Header menu link for other important links
Do community pharmacists in Qatar manage acute respiratory conditions rationally? A simulated client study
, Amina Radoui, Mohamed Izham Mohamed Ibrahim, Hoda Atwa, Ahmed Awaisu
Published in Wiley
Volume: 9
Issue: 1
Pages: 33 - 39

Objectives: This study evaluated Qatar's community pharmacists’ therapeutic recommendations, medication labelling, dispensing and counselling practices in response to common cold and allergic rhinitis symptoms. Methods: A simulated client method was used to assess the practice behaviour of community pharmacists. Twenty-five pharmacies in Qatar were randomly selected and further randomised into two groups: common cold (n = 15) and allergic rhinitis (n = 10). The pharmacies were visited or called according to the study group twice by two independent simulated clients; each simulated client visited or called the 25 pharmacies once. Therapeutic recommendations, labelling, dispensing and counselling practices from the studied pharmacies were compared to Joint FIP/WHO (International Pharmaceutical Federation/World Health Organization) standard guidelines. Data analyses were performed using both descriptive and inferential statistics (α = 0.05). Key findings: Cough syrups (37%), analgesics (31%) and antihistamines (19%) were the most frequently dispensed medicines in the common cold scenario. Pharmacists were less likely to dispense cough syrups (12%) and analgesics (12%), but were more likely to dispense antihistamines (35%) in the allergic rhinitis scenario. Antibiotics were found in three encounters for each scenario. Many community pharmacists did not adhere to medicine labelling standard. No significant differences were found regarding labelling practices and important questions to be asked (P > 0.05), except questions related to fever and cough symptoms (P < 0.05). The median cost for treating allergic rhinitis was higher, but this did not reach statistical significance (QAR 60 versus QAR 51 (equivalent to USD 16.44 versus USD 13.97), P = 0.586). Furthermore, no significant differences were found between pharmacists’ gender (P = 0.642), pharmacy type (P = 0.487) and duration of encounter (P = 0.266). Conclusions: Community pharmacists in Qatar appeared to exhibit practices that are below the established standards in response to common cold and allergic rhinitis symptoms. © 2017 Royal Pharmaceutical Society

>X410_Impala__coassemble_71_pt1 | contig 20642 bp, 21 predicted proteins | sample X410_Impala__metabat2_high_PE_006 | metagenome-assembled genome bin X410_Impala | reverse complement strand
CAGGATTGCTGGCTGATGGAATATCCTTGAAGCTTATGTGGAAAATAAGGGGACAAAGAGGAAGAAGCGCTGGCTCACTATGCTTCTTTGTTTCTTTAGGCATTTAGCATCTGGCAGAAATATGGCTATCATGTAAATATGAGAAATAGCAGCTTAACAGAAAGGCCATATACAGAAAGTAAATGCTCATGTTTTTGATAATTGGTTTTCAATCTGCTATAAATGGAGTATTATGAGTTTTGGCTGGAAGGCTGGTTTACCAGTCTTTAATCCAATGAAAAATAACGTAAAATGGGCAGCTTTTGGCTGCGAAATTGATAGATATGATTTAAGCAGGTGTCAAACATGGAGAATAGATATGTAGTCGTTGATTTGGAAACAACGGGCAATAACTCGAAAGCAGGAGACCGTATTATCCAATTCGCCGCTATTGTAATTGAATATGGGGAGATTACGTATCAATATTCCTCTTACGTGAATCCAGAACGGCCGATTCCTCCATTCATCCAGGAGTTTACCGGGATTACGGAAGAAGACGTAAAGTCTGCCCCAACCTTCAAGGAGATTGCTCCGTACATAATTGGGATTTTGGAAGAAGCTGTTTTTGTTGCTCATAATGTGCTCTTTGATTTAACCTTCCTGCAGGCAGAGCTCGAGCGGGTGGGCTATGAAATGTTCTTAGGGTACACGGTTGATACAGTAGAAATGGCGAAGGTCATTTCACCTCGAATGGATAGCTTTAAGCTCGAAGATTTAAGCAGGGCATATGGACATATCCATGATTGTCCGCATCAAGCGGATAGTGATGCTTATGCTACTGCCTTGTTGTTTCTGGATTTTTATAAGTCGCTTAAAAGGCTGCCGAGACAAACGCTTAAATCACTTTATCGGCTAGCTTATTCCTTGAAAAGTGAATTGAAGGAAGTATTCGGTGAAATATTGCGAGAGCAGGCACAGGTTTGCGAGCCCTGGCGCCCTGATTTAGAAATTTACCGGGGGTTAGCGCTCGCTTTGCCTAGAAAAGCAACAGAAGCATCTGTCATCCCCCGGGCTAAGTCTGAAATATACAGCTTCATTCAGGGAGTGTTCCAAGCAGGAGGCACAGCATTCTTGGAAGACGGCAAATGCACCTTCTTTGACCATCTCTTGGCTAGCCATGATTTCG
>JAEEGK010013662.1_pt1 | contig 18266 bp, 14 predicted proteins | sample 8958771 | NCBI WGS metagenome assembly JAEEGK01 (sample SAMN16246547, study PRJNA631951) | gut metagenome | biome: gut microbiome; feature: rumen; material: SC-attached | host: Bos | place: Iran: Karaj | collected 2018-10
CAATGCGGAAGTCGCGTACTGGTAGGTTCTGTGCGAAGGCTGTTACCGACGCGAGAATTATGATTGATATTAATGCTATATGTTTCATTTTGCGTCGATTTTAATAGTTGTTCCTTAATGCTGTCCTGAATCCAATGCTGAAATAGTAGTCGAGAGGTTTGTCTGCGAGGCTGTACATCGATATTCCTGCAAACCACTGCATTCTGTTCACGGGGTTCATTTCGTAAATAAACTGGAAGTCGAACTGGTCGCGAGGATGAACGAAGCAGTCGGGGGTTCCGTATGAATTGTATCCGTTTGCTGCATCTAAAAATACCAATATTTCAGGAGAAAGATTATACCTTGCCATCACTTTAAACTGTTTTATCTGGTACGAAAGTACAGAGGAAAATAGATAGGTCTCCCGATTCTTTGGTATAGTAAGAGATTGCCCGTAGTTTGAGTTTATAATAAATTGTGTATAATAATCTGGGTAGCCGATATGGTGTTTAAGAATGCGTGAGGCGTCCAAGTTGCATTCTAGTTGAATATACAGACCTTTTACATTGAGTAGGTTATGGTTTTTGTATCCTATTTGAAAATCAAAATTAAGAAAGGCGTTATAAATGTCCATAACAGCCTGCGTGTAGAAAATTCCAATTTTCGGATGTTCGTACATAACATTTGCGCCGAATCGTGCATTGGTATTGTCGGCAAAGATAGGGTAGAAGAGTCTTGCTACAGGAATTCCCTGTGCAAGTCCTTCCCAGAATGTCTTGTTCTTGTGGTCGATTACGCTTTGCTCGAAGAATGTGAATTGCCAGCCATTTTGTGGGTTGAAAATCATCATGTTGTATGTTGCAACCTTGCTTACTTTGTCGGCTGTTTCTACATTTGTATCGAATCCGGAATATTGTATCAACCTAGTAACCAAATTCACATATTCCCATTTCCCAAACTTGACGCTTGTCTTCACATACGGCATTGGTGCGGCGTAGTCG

About the journal
JournalData powered by TypesetJournal of Pharmaceutical Health Services Research
PublisherData powered by TypesetWiley
Open AccessNo